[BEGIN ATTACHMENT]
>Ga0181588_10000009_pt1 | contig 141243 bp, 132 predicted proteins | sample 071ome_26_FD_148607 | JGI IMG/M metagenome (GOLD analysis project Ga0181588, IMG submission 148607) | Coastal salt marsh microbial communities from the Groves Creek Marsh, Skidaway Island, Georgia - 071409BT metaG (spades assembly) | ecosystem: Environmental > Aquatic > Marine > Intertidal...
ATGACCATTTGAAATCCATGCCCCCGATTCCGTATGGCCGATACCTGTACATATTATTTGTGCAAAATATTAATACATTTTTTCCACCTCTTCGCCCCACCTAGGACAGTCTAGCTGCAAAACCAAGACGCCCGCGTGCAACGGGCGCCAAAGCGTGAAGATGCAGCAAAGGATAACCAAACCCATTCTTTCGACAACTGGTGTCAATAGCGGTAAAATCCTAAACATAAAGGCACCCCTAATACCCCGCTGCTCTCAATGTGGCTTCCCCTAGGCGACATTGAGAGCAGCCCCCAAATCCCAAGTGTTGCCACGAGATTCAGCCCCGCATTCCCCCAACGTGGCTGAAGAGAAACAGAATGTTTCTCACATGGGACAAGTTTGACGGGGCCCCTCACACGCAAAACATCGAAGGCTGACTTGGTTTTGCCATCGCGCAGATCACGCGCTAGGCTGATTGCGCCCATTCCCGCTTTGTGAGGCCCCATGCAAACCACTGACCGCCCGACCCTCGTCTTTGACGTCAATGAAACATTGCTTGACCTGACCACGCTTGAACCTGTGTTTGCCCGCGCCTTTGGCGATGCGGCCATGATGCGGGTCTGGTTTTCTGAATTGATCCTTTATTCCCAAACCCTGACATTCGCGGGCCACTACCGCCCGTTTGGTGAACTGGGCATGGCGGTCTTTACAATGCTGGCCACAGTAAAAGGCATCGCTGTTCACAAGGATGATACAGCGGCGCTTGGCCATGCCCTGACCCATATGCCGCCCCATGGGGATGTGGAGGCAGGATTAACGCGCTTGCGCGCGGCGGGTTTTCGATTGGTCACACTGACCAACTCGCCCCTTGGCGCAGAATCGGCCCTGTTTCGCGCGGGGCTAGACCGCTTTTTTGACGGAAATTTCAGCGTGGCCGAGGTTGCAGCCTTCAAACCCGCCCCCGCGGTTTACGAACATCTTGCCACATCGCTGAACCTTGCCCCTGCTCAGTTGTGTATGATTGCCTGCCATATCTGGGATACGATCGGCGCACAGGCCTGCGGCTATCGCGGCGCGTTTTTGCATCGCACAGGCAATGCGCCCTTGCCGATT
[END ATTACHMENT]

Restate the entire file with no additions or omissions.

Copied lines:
>Ga0181588_10000009_pt1 | contig 141243 bp, 132 predicted proteins | sample 071ome_26_FD_148607 | JGI IMG/M metagenome (GOLD analysis project Ga0181588, IMG submission 148607) | Coastal salt marsh microbial communities from the Groves Creek Marsh, Skidaway Island, Georgia - 071409BT metaG (spades assembly) | ecosystem: Environmental > Aquatic > Marine > Intertidal...
ATGACCATTTGAAATCCATGCCCCCGATTCCGTATGGCCGATACCTGTACATATTATTTGTGCAAAATATTAATACATTTTTTCCACCTCTTCGCCCCACCTAGGACAGTCTAGCTGCAAAACCAAGACGCCCGCGTGCAACGGGCGCCAAAGCGTGAAGATGCAGCAAAGGATAACCAAACCCATTCTTTCGACAACTGGTGTCAATAGCGGTAAAATCCTAAACATAAAGGCACCCCTAATACCCCGCTGCTCTCAATGTGGCTTCCCCTAGGCGACATTGAGAGCAGCCCCCAAATCCCAAGTGTTGCCACGAGATTCAGCCCCGCATTCCCCCAACGTGGCTGAAGAGAAACAGAATGTTTCTCACATGGGACAAGTTTGACGGGGCCCCTCACACGCAAAACATCGAAGGCTGACTTGGTTTTGCCATCGCGCAGATCACGCGCTAGGCTGATTGCGCCCATTCCCGCTTTGTGAGGCCCCATGCAAACCACTGACCGCCCGACCCTCGTCTTTGACGTCAATGAAACATTGCTTGACCTGACCACGCTTGAACCTGTGTTTGCCCGCGCCTTTGGCGATGCGGCCATGATGCGGGTCTGGTTTTCTGAATTGATCCTTTATTCCCAAACCCTGACATTCGCGGGCCACTACCGCCCGTTTGGTGAACTGGGCATGGCGGTCTTTACAATGCTGGCCACAGTAAAAGGCATCGCTGTTCACAAGGATGATACAGCGGCGCTTGGCCATGCCCTGACCCATATGCCGCCCCATGGGGATGTGGAGGCAGGATTAACGCGCTTGCGCGCGGCGGGTTTTCGATTGGTCACACTGACCAACTCGCCCCTTGGCGCAGAATCGGCCCTGTTTCGCGCGGGGCTAGACCGCTTTTTTGACGGAAATTTCAGCGTGGCCGAGGTTGCAGCCTTCAAACCCGCCCCCGCGGTTTACGAACATCTTGCCACATCGCTGAACCTTGCCCCTGCTCAGTTGTGTATGATTGCCTGCCATATCTGGGATACGATCGGCGCACAGGCCTGCGGCTATCGCGGCGCGTTTTTGCATCGCACAGGCAATGCGCCCTTGCCGATT